HillSide Story: Angel for President 2020

Graphic by Aiden Menchaca / The Tufts Daily

“Rent” (2005) is the story of a group of New Yorkers who are lovers and friends that are struggling in Alphabet City in New York City amidst the AIDS epidemic. The movie stars much of the original cast from the Broadway production and features epic songs like “Seasons of Love.” This column does contain spoilers.

Anna Hirshman (AH): Normally when we watch these movies, Allie and I discuss our thoughts about things as they happen. But “Rent” is so captivating and special that we found ourselves entranced with long periods of silence between us. There is such a distinct emotional energy to this film. 

Allie Morgenstern (AM): Admittedly, I have only seen this film once (sorry, Anna), and I never really got the chance to sit down and really think about it. Well, I loved it so much. I understand why Anna is obsessed. The plot and the music are incredible, and what a cast! I’m Idina Menzel‘s biggest fan. 

AH: And we love Angel’s character (the drag queen who epitomizes joy and kindness) so much. She kicks butt. We all need someone who will take us in after being mugged, buy us a great leather jacket off the street and break into our apartment while dressed as Pussy Galore from “Goldfinger” (1964).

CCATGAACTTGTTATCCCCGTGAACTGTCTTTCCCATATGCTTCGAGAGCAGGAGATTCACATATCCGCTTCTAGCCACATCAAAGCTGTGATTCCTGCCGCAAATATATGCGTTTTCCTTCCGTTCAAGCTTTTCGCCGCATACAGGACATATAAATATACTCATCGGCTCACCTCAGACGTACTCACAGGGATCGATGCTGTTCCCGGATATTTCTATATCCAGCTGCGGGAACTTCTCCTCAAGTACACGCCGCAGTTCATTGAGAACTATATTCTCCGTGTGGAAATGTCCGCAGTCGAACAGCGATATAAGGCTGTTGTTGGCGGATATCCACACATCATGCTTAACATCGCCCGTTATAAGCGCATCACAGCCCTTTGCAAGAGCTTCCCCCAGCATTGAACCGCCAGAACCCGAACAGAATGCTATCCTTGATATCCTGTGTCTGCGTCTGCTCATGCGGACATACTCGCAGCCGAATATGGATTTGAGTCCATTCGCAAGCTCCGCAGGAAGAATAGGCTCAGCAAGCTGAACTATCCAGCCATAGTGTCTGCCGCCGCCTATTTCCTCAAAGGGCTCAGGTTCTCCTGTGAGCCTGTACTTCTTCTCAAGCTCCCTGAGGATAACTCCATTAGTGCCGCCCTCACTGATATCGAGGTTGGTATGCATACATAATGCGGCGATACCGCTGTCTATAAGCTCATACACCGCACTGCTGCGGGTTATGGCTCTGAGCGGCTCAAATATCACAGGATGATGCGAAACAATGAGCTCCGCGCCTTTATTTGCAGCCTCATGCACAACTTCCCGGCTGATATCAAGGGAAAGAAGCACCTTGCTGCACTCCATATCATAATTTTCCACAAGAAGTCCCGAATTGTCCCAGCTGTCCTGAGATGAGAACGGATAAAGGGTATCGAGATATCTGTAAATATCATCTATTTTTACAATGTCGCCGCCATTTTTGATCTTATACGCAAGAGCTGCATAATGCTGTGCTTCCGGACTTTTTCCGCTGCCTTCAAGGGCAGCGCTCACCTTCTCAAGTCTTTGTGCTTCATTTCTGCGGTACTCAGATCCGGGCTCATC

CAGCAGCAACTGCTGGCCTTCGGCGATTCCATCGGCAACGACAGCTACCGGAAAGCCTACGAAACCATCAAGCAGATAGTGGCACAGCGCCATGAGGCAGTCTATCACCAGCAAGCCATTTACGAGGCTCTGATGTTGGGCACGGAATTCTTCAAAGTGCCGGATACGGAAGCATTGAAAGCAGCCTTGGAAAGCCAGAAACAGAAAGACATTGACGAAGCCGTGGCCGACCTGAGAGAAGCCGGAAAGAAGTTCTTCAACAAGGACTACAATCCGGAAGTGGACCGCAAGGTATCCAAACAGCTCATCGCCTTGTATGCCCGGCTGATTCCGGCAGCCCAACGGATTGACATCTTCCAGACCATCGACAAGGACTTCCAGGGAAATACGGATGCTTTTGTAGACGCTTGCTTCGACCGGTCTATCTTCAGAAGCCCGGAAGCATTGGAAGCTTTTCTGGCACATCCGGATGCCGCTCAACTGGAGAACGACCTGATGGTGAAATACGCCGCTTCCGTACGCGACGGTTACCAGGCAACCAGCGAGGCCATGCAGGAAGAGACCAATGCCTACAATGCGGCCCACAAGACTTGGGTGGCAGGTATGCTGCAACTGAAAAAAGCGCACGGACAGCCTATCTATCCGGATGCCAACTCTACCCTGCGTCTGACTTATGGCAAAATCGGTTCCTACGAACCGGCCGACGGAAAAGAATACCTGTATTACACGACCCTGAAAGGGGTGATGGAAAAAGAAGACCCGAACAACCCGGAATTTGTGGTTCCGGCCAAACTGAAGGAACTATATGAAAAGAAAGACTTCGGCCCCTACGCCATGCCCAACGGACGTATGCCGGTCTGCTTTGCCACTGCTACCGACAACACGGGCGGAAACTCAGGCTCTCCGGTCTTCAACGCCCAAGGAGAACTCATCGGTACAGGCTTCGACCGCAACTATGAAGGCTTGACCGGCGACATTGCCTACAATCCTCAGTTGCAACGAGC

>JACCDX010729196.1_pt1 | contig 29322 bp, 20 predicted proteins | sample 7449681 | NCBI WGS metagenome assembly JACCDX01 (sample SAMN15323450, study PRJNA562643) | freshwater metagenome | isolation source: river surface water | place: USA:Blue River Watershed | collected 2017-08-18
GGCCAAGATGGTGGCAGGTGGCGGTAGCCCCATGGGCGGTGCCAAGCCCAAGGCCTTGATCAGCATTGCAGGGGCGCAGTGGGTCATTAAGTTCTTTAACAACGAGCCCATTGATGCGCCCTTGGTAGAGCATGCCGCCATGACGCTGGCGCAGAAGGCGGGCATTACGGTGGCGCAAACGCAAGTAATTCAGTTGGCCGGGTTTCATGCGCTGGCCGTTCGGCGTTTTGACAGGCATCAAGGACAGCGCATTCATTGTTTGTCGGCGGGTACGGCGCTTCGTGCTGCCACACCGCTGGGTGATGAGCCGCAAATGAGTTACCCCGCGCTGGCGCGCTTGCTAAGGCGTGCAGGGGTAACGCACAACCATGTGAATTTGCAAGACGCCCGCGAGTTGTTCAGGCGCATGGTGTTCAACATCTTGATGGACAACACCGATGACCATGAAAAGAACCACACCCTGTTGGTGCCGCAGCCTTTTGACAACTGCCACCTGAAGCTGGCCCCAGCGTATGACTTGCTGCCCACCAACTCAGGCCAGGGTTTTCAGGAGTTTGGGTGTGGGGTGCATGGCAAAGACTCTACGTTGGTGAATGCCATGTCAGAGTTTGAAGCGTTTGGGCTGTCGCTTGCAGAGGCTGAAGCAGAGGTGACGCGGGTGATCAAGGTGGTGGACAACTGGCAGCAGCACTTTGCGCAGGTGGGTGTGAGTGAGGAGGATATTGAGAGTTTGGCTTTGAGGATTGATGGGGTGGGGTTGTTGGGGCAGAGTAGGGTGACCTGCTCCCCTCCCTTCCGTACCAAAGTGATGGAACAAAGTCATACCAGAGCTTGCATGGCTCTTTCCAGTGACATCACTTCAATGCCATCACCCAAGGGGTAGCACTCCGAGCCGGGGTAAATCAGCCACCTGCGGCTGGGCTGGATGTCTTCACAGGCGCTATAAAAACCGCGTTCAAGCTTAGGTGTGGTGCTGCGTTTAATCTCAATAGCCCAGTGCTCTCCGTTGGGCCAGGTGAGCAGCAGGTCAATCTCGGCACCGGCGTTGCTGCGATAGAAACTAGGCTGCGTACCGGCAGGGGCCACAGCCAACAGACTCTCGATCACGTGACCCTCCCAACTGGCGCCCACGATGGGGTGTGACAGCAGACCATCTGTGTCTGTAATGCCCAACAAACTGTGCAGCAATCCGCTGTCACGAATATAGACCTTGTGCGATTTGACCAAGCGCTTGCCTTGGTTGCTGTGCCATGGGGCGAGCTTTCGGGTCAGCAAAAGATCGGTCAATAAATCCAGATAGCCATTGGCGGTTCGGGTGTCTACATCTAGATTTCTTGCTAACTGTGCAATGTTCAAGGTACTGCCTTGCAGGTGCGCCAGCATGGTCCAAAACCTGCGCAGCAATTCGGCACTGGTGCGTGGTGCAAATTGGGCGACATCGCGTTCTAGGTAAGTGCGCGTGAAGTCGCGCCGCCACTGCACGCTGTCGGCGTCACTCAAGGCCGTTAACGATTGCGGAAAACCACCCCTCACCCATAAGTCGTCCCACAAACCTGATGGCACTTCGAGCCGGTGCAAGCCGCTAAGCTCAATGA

AM: Also, how does she RUN in heels? I can’t even walk in heels. 

AH: As we were wallowing after Angel’s death, the opening notes to “What You Own” started playing and I shot right up. It is my personal anthem. 

 

AM: I remember my high school put on a production of “Rent” when I was still in middle school, and my neighbor played Collins, and I thought he was a literal celebrity. I also remember thinking Maureen’s “Over the Moon” was hysterical, even though I probably didn’t know what she was talking about. 

AH: Well, this time it was my turn to sing along to every word in every song, even when I did not realize I was doing it. I take a lot of pride in my ability to crank out “La Vie Boheme.” I do have a hard time listening to the music alone in the car because I want to sing every harmony, but I have to choose one. 

AM: It was truly awesome to see Anna so in her element. And, in all honesty, she does a pretty good job singing basically every part in the songs. 

AH: Maybe the biggest revelation was that we think that Mark Cohen is the exact kind of person who would go to Tufts. He is quirky and from Westchester County. 

AM: Definitely. And he is totally the mom friend. He cares about how his friends are doing and also is more invested in their romantic lives than his own. Relatable content. 

AH: In the end, while the messages of love, resilience and acceptance pervade the experience of watching the movie, I am always left with a pit in my chest thinking about Jonathan Larson, the writer and composer of the musical. Larson tragically died just before the first off-Broadway preview at age 35, depriving the world of his talent and any future culture-changing musicals that would have come along. 


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